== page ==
Miško Hevery: You nailed it. Your site will be faster without JavaScript, but it’s not going to be very interesting. The problem is that, with hydration, we’re in this world of all or nothing—either all of a page’s JavaScript shows up or none of it. Qwik focuses on downloading only the JavaScript that is going to be executed immediately. There’s a thousand ways you can interact with the page, but as a user, you can only do one thing at a time. So why are these other 999 things being downloaded and prepared? Qwik provides a fully automatic way to fix this. You write your application the same way you always do, and Qwik breaks it all up and keeps statistics on which parts you actually need and which parts can be delayed. All of that works out of the box. There’s nothing that you, as a developer, have to do.  

Katherine Druckman: Did you have a use case in mind when you created Qwik? 

Miško Hevery: The primary use case for Qwik was e-commerce websites. When a user lands on a page—especially when they’re on a mobile device or their network’s slow—if they try to click on a button but it takes seconds before they can click on it, they may click it multiple times and end up with multiple items in their shopping cart. It’s just a bad experience. Qwik was designed to simplify this and make it fast. And by the way, Google cares about this. Google Core Web Vitals measures and ranks your site based on performance. If there are two identical websites, the one that has better performance will be ranked higher by Google. So there’s a business incentive to make sure your website is fast.  

Bringing Engineers and Marketers Together

Katherine Druckman: What else are you really excited about in the open source world?  

Miško Hevery: Let’s talk about AI. One of the big problems we see is that creative folks create beautiful websites in Figma or another tool, and they hand it over to the engineer to convert it into something that works in the browser. That means the engineer must spend a lot of time with things like CSS and groupings. has created this new thing called Visual Copilot that allows you take a Figma design and click a button, and AI figures out things like groupings and CSS styles to transform it into our internal format called Mitosis. Mitosis can then spit out whatever framework or output you want. Not only that, but the output is responsive. So, you can create a fixed design in Figma and push a button, and on the other side is actual code you can use inside your CMS or projects, and it’s responsive with all styles applied to it. And because it’s AI, it also takes a good stab at giving things correct semantic meaning, such as identifying hero, header, and footer components.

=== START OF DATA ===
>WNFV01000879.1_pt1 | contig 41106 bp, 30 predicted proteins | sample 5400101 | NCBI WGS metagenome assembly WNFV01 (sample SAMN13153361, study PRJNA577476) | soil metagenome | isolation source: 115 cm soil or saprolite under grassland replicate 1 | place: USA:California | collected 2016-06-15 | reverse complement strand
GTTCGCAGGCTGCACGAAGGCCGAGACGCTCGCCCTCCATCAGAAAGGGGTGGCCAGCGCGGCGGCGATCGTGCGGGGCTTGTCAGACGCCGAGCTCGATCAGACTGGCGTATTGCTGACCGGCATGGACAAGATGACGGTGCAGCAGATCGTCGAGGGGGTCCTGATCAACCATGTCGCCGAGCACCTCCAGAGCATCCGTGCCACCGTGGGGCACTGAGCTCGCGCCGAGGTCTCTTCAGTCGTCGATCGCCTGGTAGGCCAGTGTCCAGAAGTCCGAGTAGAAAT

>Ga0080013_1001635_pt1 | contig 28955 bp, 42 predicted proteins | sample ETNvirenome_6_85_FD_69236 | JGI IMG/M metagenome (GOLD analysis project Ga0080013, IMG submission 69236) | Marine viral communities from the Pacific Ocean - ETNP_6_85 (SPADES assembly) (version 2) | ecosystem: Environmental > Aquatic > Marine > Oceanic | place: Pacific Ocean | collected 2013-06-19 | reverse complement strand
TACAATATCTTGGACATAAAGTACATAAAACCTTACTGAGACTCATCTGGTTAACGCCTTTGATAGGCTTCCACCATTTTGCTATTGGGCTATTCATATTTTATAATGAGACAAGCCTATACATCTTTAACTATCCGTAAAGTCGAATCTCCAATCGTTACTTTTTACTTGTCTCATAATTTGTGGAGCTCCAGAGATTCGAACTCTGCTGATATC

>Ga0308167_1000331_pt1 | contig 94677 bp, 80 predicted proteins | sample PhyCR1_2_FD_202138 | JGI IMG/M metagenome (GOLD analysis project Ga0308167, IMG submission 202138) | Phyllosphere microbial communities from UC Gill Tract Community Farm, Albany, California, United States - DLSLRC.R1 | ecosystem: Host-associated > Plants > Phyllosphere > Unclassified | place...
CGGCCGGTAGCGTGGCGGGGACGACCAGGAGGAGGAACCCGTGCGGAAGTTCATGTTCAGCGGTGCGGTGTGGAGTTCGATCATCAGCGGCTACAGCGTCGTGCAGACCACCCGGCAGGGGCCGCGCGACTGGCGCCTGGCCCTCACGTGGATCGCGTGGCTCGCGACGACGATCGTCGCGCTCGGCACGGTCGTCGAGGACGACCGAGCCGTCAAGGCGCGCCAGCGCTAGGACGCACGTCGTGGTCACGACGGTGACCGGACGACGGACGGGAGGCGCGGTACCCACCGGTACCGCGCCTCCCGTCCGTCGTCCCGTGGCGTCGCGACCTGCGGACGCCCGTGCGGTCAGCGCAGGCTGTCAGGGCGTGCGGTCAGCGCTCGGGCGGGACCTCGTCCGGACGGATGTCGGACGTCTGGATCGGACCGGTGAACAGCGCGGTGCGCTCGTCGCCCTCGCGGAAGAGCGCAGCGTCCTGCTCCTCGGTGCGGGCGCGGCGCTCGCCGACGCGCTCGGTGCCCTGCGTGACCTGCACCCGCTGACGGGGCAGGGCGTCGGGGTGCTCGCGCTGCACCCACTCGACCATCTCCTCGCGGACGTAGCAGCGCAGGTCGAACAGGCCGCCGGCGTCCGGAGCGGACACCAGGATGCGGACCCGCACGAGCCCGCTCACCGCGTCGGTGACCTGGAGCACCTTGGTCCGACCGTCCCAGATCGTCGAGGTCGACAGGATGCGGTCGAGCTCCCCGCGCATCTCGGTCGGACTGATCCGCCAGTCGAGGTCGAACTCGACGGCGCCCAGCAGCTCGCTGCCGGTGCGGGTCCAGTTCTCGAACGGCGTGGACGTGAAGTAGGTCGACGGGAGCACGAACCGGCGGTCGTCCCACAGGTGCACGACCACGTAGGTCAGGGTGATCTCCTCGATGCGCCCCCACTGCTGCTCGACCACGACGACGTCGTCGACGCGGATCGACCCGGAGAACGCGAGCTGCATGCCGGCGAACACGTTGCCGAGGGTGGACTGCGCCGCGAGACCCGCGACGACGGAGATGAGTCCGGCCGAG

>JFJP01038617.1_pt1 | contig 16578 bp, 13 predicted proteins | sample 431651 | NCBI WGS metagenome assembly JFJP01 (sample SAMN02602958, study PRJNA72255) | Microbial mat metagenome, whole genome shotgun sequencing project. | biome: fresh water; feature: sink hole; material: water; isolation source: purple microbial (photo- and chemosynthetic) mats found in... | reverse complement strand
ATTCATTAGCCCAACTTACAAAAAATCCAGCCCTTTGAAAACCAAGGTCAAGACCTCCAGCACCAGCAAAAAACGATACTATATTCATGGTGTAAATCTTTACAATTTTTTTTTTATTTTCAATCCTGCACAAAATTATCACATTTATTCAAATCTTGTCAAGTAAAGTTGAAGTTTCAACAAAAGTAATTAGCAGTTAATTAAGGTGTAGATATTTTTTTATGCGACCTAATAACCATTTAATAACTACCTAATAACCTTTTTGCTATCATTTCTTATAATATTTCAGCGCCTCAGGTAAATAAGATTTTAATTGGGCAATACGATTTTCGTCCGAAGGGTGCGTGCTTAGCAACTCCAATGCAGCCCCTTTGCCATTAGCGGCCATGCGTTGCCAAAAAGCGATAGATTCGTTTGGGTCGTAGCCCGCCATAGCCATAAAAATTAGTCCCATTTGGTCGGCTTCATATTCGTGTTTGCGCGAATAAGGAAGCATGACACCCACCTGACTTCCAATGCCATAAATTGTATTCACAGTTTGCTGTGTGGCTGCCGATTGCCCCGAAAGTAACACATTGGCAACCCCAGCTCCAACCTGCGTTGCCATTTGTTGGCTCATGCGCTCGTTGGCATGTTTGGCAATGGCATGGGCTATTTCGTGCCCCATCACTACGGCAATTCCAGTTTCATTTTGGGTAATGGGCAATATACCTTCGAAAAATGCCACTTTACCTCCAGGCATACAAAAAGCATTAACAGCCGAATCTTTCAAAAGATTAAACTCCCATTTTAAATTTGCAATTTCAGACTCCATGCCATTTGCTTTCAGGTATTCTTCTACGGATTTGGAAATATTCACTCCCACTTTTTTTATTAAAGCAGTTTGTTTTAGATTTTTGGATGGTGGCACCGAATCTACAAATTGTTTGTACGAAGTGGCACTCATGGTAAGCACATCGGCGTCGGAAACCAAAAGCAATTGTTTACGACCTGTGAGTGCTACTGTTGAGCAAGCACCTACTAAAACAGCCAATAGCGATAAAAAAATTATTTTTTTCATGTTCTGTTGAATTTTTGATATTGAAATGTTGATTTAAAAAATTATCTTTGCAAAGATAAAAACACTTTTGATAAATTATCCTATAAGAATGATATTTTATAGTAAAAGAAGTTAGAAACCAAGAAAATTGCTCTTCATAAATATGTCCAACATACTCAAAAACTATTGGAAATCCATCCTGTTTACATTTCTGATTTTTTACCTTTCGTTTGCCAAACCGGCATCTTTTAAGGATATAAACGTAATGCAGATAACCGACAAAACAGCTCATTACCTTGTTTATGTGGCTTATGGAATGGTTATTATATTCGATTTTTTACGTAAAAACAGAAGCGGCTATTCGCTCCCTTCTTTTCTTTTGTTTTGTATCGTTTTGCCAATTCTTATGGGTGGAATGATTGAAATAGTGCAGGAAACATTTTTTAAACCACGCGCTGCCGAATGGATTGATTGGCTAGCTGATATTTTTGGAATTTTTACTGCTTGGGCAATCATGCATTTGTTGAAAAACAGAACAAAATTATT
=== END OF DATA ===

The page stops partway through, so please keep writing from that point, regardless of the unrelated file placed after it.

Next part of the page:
Katherine Druckman: That sounds like magic. If we can allow the creative people to focus on the creative and the engineers to focus on engineering, that eliminates some of the misery between them.  

Miško Hevery: Qwik and are all about bringing the creative and engineering folks together. In the past, there was some friction between them. As an engineer, you want to build cool things. As a marketing or creative person, you want to optimize the heck out of it. Wouldn’t it be better if each group had the correct set of tools to be productive?  

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About the Author

Katherine Druckman, Open Source Evangelist, Intel 

Katherine Druckman, an Intel open source evangelist, hosts the podcasts Open at Intel, Reality 2.0, and FLOSS Weekly. A security and privacy advocate, software engineer, and former digital director of Linux Journal, she’s a longtime champion of open source and open standards.